In 1993, Rick Samco and David Moffenbeier, two of the early founders of Mentor Graphics, joined me. At Mentor, they had been through all phases of a fast-growing business, but my only experience was managing a handful of staff in my medical office. With physicians being the key customers for our EMR, they insisted I leave my medical practice and be MedicaLogic’s full-time CEO. Thus began my 10 year on-the-job learning experience.
My comfort zone had been as a solo programmer writing software. Now that was over, because we needed a larger team to move quickly, upgrading from a character-based program in MS-DOS to a more modern graphical user interface. By 1994 this team had created Logician, a fully-featured EMR running on Microsoft Windows. Records were securely stored on an Oracle database back-end.
It was the CEO’s job to articulate the company’s vision to potential investors — a big change from writing code in my basement at night. I had to go from being a reluctant public speaker to a confidence-inspiring leader. Thanks to Dave and Rick’s track records, by 1995 we were pitching to the venture capital firms of Silicon Valley. Sequoia Capital and other firms were sufficiently convinced to plunk down several million dollars for our first round. Later rounds brought in even more capital.
What next? Well, of all the careers I’d ever dreamed of, “salesperson” was never one of them, but now I was needed as a key sales asset. Doctors, nurses, and healthcare leaders wanted to hear a physician explain the benefits of an EMR. I morphed into a road warrior, delivering conference presentations, EMR seminars, and outright sales pitches to prospects across the country.
Our sales kept doubling every year, putting us on the Inc 500’s list of the fastest growing companies for 3 years in a row while we acquired marquee customers, even including the NASA astronaut program. But the late 90’s dot-com boom drove the expectations for startup companies even higher. “Get big and go public, or go home” was the challenge, and we accepted it, joining the parade of companies preparing for an IPO in 1999.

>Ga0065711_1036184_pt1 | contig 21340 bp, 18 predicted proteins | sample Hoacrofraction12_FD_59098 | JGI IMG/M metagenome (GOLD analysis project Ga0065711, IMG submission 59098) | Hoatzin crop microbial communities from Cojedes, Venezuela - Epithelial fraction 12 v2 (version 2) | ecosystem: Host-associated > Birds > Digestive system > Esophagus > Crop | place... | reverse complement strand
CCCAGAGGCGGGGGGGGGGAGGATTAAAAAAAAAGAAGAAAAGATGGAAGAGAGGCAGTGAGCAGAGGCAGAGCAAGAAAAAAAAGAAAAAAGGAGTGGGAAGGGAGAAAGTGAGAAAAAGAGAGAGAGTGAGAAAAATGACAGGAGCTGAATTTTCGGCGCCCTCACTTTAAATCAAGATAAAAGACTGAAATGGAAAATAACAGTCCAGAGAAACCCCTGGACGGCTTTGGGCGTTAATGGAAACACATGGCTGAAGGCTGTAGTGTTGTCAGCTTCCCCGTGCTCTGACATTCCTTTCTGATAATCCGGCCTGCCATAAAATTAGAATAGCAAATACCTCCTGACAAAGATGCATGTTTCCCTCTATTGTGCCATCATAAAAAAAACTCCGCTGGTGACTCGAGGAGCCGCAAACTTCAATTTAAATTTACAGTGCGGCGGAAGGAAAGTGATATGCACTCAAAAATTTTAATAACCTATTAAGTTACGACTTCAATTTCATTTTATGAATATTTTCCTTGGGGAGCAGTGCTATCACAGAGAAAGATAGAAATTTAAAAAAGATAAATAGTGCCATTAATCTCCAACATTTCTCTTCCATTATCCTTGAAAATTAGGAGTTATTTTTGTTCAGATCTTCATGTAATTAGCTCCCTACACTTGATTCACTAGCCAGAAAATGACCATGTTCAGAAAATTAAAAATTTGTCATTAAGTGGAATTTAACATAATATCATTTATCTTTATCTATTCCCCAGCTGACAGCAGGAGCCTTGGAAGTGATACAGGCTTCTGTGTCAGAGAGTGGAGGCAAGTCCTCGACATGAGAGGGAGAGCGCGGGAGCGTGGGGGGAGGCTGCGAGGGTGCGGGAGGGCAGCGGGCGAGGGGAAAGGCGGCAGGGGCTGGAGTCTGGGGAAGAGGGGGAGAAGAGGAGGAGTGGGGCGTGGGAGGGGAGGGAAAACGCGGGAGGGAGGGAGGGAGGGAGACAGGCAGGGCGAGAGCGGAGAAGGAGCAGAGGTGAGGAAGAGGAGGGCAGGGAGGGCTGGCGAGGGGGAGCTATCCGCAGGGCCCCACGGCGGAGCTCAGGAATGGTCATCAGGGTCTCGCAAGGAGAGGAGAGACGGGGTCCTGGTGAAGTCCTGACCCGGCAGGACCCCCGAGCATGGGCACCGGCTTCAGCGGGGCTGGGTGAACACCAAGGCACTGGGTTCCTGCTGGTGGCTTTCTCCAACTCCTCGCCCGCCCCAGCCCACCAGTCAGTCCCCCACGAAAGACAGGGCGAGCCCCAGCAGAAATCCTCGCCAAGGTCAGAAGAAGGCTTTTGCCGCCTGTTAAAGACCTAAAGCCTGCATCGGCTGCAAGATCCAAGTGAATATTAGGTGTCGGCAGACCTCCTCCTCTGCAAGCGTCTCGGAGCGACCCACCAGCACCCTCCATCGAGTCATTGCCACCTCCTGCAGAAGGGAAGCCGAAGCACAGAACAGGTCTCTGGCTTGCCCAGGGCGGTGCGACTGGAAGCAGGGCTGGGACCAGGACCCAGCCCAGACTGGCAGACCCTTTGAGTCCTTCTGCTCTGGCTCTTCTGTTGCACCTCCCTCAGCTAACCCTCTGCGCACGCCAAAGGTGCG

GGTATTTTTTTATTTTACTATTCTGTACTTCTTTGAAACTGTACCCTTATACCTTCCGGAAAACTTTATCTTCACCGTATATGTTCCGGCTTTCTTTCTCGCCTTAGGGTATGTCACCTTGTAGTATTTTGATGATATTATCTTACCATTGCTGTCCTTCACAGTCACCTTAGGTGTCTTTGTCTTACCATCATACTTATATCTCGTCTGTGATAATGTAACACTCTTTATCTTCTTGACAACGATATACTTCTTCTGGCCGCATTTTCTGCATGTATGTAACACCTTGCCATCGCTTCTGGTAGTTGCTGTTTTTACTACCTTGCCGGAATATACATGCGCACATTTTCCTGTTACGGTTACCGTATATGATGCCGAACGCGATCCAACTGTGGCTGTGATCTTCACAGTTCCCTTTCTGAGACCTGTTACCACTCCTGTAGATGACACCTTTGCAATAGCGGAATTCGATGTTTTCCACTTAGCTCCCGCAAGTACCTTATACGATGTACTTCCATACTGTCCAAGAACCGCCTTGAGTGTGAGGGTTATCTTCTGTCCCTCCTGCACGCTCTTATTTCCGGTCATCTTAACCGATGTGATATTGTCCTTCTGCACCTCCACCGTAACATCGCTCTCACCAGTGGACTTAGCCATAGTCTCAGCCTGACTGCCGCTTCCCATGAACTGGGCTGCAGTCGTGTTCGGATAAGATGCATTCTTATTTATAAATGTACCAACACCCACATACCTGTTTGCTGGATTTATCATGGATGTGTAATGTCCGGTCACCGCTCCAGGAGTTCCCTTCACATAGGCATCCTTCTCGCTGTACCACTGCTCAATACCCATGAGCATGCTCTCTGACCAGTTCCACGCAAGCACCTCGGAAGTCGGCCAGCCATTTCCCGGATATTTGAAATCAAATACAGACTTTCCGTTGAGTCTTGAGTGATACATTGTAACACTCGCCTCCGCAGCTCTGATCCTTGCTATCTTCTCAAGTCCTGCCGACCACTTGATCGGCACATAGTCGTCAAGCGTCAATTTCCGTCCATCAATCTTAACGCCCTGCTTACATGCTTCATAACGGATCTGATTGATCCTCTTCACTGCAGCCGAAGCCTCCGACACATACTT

While the IPO may be considered the holy grail by many entrepreneurs, for me it just felt like a necessity of the moment we lived in, and it was exhilarating and terrifying in equal measures. Once public, we joined the frantic wave of mergers and acquisitions underway, buying Medscape, which operated both physician- and consumer-facing medical news websites, a digital records transcription firm, and smaller companies with technologies (such as electronic prescribing) that rounded out our offerings.
Within months, the dot-com bubble popped, dragging the NASDAQ market — and all newly public companies — down with it. Customer confidence and sales deflated along with the stock price. We sold off Medscape and slashed expenses while we searched for a corporate buyer that might recognize the value of our product and customer base, if not our stock certificates.
On the morning of September 11, 2001, as I drove to the Portland airport to fly to a meeting with General Electric executives about an acquisition, the news came on the radio. The staff at our Medscape office in New York were shell-shocked but unhurt. Beyond that, time just stopped.
GE did eventually acquire MedicaLogic in 2002, but by then it required going through a bankruptcy proceeding to clear up various liabilities. The acquisition restored customer confidence, and the EMR product, renamed Centricity, remained one of the leading products in the ambulatory care market for many years to come.
My personal fit with the customs of a huge corporation was not ideal, but I was intrigued when serving as GE’s representative on various healthcare IT policy initiatives. So after 18 months with GE, I departed for the nonprofit healthcare IT sector, thinking it would provide a relatively calm respite after my saga as CEO of a publicly held company. Instead, yet another adventure lay ahead.